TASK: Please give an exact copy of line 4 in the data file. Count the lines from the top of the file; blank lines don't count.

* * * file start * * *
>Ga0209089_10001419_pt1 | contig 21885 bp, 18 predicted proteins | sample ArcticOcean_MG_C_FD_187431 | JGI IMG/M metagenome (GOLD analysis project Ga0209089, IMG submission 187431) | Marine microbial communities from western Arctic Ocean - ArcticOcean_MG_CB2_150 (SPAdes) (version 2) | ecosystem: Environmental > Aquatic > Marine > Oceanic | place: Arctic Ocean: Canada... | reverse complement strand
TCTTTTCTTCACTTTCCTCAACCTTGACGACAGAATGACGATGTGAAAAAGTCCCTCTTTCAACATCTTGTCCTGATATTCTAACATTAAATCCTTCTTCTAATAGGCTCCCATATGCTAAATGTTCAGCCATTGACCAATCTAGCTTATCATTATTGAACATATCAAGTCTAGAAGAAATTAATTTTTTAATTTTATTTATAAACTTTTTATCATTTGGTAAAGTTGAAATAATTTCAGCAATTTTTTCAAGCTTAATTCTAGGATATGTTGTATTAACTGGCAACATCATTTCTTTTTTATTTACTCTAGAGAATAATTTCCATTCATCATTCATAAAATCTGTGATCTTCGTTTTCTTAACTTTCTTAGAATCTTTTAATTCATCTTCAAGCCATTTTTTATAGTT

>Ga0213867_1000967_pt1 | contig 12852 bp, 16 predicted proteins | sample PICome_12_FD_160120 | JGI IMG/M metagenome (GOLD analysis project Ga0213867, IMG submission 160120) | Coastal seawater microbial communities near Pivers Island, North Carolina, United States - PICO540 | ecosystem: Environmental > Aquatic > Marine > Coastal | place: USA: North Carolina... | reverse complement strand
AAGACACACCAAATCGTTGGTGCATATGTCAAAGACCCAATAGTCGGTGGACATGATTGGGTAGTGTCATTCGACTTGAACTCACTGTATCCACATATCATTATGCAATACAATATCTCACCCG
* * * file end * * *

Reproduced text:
AAGACACACCAAATCGTTGGTGCATATGTCAAAGACCCAATAGTCGGTGGACATGATTGGGTAGTGTCATTCGACTTGAACTCACTGTATCCACATATCATTATGCAATACAATATCTCACCCG